Here, although this output voltage Vcon can be determined by the reference voltage Vref, this reference voltage Vref can be adjusted by setting the ratio of the gate width of the two transistors Tr5 and Tr6 for constituting the voltage dividing circuit 10.

The voltage dividing circuit 10 can be preferably constructed so as to be programmable, as shown in FIG. 7. In the drawing, a plurality of pMOS transistors Tr51, . . . , Tr5n are connected between the high potential side supply voltage Vcc and the node 12 in parallel to the transistor Tr5 via fuses F1, F2, . . . , Fn, respectively. In the same way, a plurality of pMOS transistors Tr61, . . . , Tr6n are connected between the node 12 and the ground supply voltage GND in parallel to the transistor Tr6 via fuses F11, F12, . . . , F1n, respectively. Therefore, it is possible to adjust the ratio (W5/W6) (where W5 denotes the total gate width on the Tr5 side, and W6 denotes the total gate width on the Tr6 side) by selectively cutting off the fuses F1, F2, . . . , Fn and F11, F12, . . . , F1n. Therefore, any required reference voltage Vref can be obtained in proportion to the gate width ratio (W5/W6).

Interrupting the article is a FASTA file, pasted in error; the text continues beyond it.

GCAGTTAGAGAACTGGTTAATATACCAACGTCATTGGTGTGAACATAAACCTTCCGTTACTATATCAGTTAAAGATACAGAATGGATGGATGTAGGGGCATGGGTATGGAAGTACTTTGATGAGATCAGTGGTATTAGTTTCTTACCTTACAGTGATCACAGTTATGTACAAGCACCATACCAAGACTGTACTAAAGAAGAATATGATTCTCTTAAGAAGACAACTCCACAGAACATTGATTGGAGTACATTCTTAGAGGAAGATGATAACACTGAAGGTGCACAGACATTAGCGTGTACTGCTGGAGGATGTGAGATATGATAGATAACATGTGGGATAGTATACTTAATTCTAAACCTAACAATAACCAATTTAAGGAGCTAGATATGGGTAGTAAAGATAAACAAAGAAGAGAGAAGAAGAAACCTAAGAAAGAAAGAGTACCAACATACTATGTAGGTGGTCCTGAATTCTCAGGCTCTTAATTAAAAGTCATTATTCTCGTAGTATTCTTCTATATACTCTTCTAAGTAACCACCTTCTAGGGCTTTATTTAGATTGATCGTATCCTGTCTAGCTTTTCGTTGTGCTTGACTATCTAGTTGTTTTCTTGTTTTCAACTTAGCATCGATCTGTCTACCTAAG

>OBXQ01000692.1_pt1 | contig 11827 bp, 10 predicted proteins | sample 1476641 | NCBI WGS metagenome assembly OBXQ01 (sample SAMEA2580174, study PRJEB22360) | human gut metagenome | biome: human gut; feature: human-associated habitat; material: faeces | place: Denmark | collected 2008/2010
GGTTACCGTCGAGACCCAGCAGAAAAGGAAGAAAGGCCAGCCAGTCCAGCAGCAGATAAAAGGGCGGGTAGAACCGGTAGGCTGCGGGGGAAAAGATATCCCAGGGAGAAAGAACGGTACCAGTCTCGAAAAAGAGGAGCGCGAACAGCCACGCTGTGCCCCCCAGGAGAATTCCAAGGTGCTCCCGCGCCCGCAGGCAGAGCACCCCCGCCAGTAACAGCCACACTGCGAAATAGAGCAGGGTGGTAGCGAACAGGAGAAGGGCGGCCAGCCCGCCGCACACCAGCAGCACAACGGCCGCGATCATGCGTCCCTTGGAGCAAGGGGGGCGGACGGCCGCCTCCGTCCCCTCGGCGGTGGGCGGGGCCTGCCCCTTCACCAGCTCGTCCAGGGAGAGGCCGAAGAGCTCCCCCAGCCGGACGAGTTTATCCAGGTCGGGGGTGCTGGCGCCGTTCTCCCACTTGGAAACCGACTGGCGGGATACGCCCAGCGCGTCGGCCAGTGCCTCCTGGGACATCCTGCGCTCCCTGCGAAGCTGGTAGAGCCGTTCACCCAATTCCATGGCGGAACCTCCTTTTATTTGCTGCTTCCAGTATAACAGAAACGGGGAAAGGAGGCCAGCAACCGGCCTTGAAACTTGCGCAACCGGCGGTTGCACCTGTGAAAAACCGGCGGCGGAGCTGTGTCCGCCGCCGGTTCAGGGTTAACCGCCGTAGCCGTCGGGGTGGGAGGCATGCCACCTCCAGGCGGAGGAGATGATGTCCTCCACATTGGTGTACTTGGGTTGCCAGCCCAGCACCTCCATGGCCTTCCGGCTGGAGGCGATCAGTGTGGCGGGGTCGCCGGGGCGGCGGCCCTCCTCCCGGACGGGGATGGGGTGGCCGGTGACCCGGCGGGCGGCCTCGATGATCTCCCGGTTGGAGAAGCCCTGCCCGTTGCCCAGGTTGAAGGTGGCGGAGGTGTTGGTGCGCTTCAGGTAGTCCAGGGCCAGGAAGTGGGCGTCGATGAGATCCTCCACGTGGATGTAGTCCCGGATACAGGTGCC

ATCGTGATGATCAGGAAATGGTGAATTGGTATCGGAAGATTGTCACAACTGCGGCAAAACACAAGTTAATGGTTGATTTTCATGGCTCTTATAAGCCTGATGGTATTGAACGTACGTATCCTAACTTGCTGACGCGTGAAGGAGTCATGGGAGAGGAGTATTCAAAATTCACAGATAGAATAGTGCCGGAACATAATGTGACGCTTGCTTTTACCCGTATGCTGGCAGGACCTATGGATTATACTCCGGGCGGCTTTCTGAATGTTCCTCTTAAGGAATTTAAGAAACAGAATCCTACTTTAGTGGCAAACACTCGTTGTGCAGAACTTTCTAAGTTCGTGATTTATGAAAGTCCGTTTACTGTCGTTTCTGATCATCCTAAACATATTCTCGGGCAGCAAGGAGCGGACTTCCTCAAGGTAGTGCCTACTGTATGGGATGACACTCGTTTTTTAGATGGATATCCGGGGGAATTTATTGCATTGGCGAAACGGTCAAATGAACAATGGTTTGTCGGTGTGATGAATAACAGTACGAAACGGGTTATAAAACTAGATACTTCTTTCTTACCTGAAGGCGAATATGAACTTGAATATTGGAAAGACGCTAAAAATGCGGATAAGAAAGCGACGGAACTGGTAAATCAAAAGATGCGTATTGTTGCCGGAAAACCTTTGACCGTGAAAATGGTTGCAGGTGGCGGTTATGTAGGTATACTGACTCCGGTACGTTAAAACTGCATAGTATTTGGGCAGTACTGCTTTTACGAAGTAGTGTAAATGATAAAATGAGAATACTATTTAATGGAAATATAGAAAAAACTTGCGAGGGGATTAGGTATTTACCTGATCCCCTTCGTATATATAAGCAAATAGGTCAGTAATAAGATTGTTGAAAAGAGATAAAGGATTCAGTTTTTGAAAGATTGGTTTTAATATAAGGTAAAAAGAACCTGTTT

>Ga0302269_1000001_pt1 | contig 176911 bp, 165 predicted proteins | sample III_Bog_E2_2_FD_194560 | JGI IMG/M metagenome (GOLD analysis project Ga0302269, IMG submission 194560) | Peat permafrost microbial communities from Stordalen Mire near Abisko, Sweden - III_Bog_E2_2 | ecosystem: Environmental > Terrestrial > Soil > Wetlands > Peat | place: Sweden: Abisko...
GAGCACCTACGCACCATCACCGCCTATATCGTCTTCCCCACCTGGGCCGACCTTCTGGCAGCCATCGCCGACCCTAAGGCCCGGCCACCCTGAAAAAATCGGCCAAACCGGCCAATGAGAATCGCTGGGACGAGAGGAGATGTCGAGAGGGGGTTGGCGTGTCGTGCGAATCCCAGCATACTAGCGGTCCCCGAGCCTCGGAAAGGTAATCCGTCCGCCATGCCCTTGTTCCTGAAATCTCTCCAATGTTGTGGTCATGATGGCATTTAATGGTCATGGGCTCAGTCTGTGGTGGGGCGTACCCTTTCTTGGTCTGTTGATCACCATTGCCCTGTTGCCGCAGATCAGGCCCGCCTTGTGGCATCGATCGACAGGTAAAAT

FIG. 8 is a block diagram showing an example of the present invention applied to a SRAM (static RAM). In the drawing, the SRAM is composed of a pulse generating and delay circuit A1; a bit line activating circuit A2; a sense amplifier activating circuit A3; memory cells A4, A4', . . . ; a sense amplifier AS; bit lines BL and/BL; word lines WL1 and WL2; and a column select line CSL. A plurality of cells A4, A4', . . . are arranged between two common bit lines BL and/BL. The sense amplifier A5 is connected to these cells A4, A4', . . . through these bit lines BL and/BL in such a way that data stored in the selected cell of the cells A4, A4', . . . can be sensed by the sense amplifier AS. Further, an equalize transistor T1 turned on or off in response to an equalize pulse is connected between the two bit lines BL and /BL.

In general, when the equalize pulse with a predetermined time width is being applied to the equalize transistor T1, a pair of the bit lines of the cell array are kept at the same potential, so that the cells can be switched at high speed.

Here, the operation of when the word lines are switched from WL1 to WL2 as shown in FIG. 9B will be described hereinbelow, under the condition that the two cells A4 and A4' store two complementary data, respectively.

In this case, as shown in FIG. 9A, the equalize pulse is allowed to rise at timing tc1 before the word lines are switched; that is, the select signal WL1 of the cell A4 is allowed to fall. Then, the equalize transistor T1 is turned on to short the two bit lines BL and /BL, so that the two bit lines are set to the same intermediate potential, as shown by the solid line in FIG. 9C. Thereafter, the equalize pulse is allowed to be fall at timing tc2, after the word line WL1 is switched to the word line WL2 in potential level and further the high level of the equalize pulse is kept for a predetermined time. Then, the transistor T1 is turned off, so that the potential levels of the bit lines BL and /BL are determined by the data level of the cell A4'.